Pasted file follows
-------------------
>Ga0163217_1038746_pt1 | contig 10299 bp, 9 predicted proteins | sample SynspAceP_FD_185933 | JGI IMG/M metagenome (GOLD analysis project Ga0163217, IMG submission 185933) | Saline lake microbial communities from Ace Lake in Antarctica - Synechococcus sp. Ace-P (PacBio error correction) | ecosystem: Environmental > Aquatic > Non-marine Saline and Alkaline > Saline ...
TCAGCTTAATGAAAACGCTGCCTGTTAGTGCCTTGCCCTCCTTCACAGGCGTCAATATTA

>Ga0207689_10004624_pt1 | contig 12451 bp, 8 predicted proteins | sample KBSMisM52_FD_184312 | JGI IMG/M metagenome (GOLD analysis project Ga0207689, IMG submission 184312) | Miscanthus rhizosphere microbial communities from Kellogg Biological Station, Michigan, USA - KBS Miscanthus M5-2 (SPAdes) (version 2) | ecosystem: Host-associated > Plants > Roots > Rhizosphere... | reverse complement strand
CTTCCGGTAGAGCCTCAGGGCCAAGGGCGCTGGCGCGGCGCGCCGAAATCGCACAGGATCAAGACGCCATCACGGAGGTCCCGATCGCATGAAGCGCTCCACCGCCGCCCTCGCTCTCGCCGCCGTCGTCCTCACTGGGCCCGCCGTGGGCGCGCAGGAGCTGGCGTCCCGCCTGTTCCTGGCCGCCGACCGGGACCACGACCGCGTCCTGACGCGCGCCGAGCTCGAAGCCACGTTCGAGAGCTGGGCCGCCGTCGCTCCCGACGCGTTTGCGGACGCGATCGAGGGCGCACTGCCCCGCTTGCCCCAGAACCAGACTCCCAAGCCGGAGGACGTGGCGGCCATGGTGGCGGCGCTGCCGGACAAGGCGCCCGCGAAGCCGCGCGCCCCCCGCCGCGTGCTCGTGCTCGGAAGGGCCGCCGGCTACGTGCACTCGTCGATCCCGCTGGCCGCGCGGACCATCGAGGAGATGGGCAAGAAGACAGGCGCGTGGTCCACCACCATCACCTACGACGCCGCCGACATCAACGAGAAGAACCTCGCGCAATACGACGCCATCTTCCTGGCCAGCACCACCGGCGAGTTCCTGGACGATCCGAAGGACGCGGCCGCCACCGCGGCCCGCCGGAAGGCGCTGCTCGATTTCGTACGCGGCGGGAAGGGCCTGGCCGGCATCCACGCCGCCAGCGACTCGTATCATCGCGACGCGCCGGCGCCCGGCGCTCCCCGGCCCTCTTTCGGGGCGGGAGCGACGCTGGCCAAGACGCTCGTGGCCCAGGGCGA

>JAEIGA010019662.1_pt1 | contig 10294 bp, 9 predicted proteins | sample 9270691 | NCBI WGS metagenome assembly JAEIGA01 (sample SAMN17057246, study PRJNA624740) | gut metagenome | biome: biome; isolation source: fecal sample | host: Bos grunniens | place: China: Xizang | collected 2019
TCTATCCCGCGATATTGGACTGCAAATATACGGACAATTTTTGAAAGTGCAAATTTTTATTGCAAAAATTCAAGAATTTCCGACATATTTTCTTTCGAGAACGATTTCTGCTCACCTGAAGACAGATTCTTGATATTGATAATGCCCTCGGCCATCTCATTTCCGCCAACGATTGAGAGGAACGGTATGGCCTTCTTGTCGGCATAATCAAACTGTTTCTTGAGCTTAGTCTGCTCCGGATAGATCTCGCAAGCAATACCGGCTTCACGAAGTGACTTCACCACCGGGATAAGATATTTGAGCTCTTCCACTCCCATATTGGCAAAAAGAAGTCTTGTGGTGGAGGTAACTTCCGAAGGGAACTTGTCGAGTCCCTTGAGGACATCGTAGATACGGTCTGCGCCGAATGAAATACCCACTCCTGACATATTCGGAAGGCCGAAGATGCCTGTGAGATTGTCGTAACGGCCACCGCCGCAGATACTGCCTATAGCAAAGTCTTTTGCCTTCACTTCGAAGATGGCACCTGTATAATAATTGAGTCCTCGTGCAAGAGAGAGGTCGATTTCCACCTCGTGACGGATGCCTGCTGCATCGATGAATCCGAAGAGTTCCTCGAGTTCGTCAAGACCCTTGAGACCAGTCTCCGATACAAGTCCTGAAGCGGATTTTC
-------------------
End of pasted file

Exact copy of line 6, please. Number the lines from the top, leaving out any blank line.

TCTATCCCGCGATATTGGACTGCAAATATACGGACAATTTTTGAAAGTGCAAATTTTTATTGCAAAAATTCAAGAATTTCCGACATATTTTCTTTCGAGAACGATTTCTGCTCACCTGAAGACAGATTCTTGATATTGATAATGCCCTCGGCCATCTCATTTCCGCCAACGATTGAGAGGAACGGTATGGCCTTCTTGTCGGCATAATCAAACTGTTTCTTGAGCTTAGTCTGCTCCGGATAGATCTCGCAAGCAATACCGGCTTCACGAAGTGACTTCACCACCGGGATAAGATATTTGAGCTCTTCCACTCCCATATTGGCAAAAAGAAGTCTTGTGGTGGAGGTAACTTCCGAAGGGAACTTGTCGAGTCCCTTGAGGACATCGTAGATACGGTCTGCGCCGAATGAAATACCCACTCCTGACATATTCGGAAGGCCGAAGATGCCTGTGAGATTGTCGTAACGGCCACCGCCGCAGATACTGCCTATAGCAAAGTCTTTTGCCTTCACTTCGAAGATGGCACCTGTATAATAATTGAGTCCTCGTGCAAGAGAGAGGTCGATTTCCACCTCGTGACGGATGCCTGCTGCATCGATGAATCCGAAGAGTTCCTCGAGTTCGTCAAGACCCTTGAGACCAGTCTCCGATACAAGTCCTGAAGCGGATTTTC